>> #define STORE_LOWORD(storage, value) (((float *)&storage)[1] = value)
>> #define GET_LOWORD(storage) ((float *)&storage)[1]
>>
>> hiword is left as an exercise. Swap the names if you are a little endian.

>
> Is there any guarantee that a double will be properly aligned for a
> float?


No. There is also no guarantee that sizeof(double) >= 2*sizeof(float)
--
Flash Gordon
 
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Barry Schwarz
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      06-25-2007
On Mon, 25 Jun 2007 08:12:59 +0100, Flash Gordon
<(E-Mail Removed)> wrote:

>Barry Schwarz wrote, On 25/06/07 00:50:
>> On Mon, 25 Jun 2007 00:02:11 +0100, "Malcolm McLean"
>> <(E-Mail Removed)> wrote:
>>
>>> "Bartholomew Simpson" <(E-Mail Removed)> wrote in message
>>> news:(E-Mail Removed)...
>>>> I need to store two float values (each of which requires less 16 bit
>>>> storage), in a double data type.
>>>>
>>>> Can anyone give me some macros to retrive/store values in the double ?
>>>>
>>>> something along the lines of
>>>>
>>>> STORE_LOWWORD(storage, value)
>>>> GET_LOWWORD(storage) /* returns value */
>>>>
>>>>
>>>> STORE_HIGHWORD(storage, value)
>>>> GET_HIGHWORD(storage) /* returns value */
>>> #define STORE_LOWORD(storage, value) (((float *)&storage)[1] = value)
>>> #define GET_LOWORD(storage) ((float *)&storage)[1]
>>>
>>> hiword is left as an exercise. Swap the names if you are a little endian.

>>
>> Is there any guarantee that a double will be properly aligned for a
>> float?

>
>No. There is also no guarantee that sizeof(double) >= 2*sizeof(float)


My question was about alignment, not size. To rephrase as a concrete
example, is it legal for a system to align doubles on 4-byte
boundaries but require a float to be on an 8-byte boundary.


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Keith Thompson
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      06-25-2007
Barry Schwarz <(E-Mail Removed)> writes:
> On Mon, 25 Jun 2007 08:12:59 +0100, Flash Gordon
> <(E-Mail Removed)> wrote:
>>Barry Schwarz wrote, On 25/06/07 00:50:

[...]
>>> Is there any guarantee that a double will be properly aligned for a
>>> float?

>>
>>No. There is also no guarantee that sizeof(double) >= 2*sizeof(float)

>
> My question was about alignment, not size. To rephrase as a concrete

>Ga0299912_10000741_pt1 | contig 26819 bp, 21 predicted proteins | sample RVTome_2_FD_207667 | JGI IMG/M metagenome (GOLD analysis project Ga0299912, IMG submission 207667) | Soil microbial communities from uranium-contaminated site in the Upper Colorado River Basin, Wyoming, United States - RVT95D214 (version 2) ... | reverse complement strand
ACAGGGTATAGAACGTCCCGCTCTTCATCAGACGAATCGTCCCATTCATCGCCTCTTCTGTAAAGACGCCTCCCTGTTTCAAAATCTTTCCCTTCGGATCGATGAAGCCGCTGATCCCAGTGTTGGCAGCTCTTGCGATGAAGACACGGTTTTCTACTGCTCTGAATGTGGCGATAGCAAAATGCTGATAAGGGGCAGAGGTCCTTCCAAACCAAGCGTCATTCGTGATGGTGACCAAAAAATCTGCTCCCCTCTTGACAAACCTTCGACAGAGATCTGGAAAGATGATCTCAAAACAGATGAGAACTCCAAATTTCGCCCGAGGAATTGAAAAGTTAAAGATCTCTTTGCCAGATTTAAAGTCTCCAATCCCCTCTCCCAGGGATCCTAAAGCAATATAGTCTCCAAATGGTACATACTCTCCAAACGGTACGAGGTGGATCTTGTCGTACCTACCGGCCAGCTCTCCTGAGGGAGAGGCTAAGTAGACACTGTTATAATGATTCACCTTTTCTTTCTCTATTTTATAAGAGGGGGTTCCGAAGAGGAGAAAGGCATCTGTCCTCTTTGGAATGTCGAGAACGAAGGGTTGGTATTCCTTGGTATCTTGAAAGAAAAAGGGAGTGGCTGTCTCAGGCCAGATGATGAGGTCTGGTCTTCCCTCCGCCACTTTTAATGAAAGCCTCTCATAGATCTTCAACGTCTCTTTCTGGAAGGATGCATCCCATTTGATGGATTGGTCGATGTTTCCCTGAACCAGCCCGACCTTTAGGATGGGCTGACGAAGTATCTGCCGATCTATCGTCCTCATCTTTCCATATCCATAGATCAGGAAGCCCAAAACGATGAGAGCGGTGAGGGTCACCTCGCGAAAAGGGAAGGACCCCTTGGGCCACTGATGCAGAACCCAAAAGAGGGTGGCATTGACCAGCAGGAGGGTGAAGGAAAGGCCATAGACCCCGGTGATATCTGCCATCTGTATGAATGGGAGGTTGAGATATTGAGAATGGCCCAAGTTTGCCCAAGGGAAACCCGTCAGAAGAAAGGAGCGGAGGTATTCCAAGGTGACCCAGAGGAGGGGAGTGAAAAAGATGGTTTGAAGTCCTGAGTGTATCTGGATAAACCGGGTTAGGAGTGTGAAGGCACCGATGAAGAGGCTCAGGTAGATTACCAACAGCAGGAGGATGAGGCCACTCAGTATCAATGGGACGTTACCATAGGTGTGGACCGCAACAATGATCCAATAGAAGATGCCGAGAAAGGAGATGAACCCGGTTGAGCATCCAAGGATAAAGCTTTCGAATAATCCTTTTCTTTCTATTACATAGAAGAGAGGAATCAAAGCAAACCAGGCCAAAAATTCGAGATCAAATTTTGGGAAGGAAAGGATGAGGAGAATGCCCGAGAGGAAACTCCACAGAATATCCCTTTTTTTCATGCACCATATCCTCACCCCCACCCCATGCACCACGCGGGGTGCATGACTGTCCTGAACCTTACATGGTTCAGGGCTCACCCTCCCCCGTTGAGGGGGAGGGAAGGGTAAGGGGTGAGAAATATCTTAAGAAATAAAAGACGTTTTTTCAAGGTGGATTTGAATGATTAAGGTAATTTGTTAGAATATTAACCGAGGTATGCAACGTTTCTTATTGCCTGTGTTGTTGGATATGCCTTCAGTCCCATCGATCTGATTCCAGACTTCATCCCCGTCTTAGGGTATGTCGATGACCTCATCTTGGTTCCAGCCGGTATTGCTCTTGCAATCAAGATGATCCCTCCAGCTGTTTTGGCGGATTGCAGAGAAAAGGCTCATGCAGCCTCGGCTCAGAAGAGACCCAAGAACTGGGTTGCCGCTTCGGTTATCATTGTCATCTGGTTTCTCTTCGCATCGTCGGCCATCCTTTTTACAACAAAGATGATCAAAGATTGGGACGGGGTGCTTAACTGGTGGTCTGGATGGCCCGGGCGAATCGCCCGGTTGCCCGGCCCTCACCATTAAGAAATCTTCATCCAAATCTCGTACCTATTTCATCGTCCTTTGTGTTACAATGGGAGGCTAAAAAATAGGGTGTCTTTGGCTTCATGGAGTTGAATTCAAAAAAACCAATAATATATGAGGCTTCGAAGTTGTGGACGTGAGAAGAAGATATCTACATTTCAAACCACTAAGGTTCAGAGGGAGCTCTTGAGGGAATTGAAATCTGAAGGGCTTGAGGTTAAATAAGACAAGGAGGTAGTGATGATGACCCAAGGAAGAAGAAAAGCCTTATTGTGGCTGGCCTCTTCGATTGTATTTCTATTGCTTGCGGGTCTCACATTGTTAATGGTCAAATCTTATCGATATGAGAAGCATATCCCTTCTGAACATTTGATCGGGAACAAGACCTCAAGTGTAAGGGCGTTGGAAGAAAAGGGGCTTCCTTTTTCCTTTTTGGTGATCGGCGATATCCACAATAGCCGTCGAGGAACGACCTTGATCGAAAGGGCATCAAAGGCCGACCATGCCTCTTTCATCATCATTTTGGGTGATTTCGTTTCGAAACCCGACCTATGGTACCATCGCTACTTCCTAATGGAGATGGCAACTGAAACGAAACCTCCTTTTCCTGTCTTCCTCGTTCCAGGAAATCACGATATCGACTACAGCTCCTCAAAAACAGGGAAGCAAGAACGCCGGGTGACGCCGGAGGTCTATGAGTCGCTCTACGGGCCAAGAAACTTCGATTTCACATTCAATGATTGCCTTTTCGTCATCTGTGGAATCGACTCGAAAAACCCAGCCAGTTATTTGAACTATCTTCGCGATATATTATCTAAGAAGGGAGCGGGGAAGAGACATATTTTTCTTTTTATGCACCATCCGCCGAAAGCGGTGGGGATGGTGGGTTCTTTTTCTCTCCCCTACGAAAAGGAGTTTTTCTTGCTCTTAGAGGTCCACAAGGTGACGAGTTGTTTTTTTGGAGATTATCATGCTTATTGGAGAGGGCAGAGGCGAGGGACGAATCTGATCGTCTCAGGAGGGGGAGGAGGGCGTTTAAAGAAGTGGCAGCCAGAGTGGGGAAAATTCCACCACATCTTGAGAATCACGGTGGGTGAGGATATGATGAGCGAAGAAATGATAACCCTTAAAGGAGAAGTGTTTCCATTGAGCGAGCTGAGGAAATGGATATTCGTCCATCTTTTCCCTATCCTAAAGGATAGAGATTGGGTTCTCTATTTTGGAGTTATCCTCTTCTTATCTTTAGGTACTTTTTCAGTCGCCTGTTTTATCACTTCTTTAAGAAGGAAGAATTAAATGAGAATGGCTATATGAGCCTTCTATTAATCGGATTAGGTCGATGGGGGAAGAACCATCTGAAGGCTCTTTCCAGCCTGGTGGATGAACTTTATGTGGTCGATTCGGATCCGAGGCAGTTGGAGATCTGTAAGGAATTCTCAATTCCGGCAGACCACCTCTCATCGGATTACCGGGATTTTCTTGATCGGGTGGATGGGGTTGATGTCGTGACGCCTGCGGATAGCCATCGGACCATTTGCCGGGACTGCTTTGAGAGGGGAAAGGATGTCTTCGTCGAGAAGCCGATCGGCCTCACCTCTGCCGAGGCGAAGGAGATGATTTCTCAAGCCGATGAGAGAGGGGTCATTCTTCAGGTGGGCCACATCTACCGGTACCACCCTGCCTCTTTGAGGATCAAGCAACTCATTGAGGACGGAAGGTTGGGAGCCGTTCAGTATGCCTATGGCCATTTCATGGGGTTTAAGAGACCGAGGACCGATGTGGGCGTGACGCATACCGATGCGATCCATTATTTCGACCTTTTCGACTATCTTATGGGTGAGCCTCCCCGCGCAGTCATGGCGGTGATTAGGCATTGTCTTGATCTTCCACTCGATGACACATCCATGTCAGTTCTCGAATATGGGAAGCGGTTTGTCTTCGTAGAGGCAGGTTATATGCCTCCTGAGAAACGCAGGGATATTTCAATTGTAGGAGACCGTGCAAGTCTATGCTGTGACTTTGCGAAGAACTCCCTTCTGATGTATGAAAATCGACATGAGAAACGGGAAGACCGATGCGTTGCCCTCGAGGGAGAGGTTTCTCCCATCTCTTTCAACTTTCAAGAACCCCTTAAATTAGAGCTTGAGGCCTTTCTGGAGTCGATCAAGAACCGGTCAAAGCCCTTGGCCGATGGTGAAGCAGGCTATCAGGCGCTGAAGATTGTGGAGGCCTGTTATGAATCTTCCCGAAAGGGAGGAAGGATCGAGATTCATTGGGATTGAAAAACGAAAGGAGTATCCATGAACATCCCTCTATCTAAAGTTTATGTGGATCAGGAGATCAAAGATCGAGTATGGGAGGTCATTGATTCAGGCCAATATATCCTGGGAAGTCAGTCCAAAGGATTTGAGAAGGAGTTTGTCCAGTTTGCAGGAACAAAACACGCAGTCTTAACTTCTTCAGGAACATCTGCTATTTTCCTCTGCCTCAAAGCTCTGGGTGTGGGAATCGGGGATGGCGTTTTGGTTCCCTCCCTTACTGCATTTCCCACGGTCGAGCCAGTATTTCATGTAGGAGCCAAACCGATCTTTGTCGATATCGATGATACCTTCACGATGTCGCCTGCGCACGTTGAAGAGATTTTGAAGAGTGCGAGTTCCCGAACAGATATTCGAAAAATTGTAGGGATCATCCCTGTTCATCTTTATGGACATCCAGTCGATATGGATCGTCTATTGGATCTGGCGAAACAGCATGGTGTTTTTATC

> example, is it legal for a system to align doubles on 4-byte
> boundaries but require a float to be on an 8-byte boundary.


Flash already answered your question (see "No", above); he also added
some information about size.

Yes, alignment requirements such as you describe are legal, and even
plausible. For example, suppose type float is 8 bytes, and the
hardware requires 8-byte alignment, but double is, say, 12 bytes, but
is implemented in software, so it only requires 4-byte alignment.

--
Keith Thompson (The_Other_Keith) http://www.velocityreviews.com/forums/(E-Mail Removed) <http://www.ghoti.net/~kst>
San Diego Supercomputer Center <*> <http://users.sdsc.edu/~kst>
"We must do something. This is something. Therefore, we must do this."
-- Antony Jay and Jonathan Lynn, "Yes Minister"
 
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Barry Schwarz
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      06-25-2007
On Mon, 25 Jun 2007 01:55:04 -0700, Keith Thompson <(E-Mail Removed)>
wrote:

>Barry Schwarz <(E-Mail Removed)> writes:
>> On Mon, 25 Jun 2007 08:12:59 +0100, Flash Gordon
>> <(E-Mail Removed)> wrote:
>>>Barry Schwarz wrote, On 25/06/07 00:50:

>[...]
>>>> Is there any guarantee that a double will be properly aligned for a
>>>> float?
>>>
>>>No. There is also no guarantee that sizeof(double) >= 2*sizeof(float)

>>
>> My question was about alignment, not size. To rephrase as a concrete
>> example, is it legal for a system to align doubles on 4-byte
>> boundaries but require a float to be on an 8-byte boundary.

>
>Flash already answered your question (see "No", above); he also added
>some information about size.
>

Yes he did; I glossed over the "also".

This entire subthread was meant as a rhetorical question criticizing
Malcolm McLean's solution which cast a double* to a float*. I guess
I'm unknowingly approaching the RH level of subtlety.

Sorry Richard but you have company whether you want it or not.


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Walter Roberson
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      06-25-2007
In article <(E-Mail Removed)>,
SM Ryan <(E-Mail Removed)> wrote:

>You may end up doing some like
> union {
> struct {
> unsigned signbit: 1;
> int exponent: 6;
> unsigned fraction: 9;
> } parts;
> short packed;
> } smallreal;
> union {
> struct {
> unsigned signbit: 1;
> int exponent: 11;
> unsigned fraction: 20;
> } parts;
> float packed;
> } real;
> real.packed = floatvalue;
> smallreal.parts.signbit = real.parts.signbit;


If you store into a union via one type, you can't portably
retrieve from it using a different type, except in the case where
the two types field types are the same and share a common "prefix".

There is also no certainty of support for a bitfield of 20 bits.
"unsigned fraction" is "unsigned int fraction", and C only requires
int to be 16 bits wide (but larger is allowed for implementations.)
C89 at least does not support bitfields of type 'long' or
'unsigned long', the minimum required to be certain of 20 bit fields.
--
Is there any thing whereof it may be said, See, this is new? It hath
been already of old time, which was before us. -- Ecclesiastes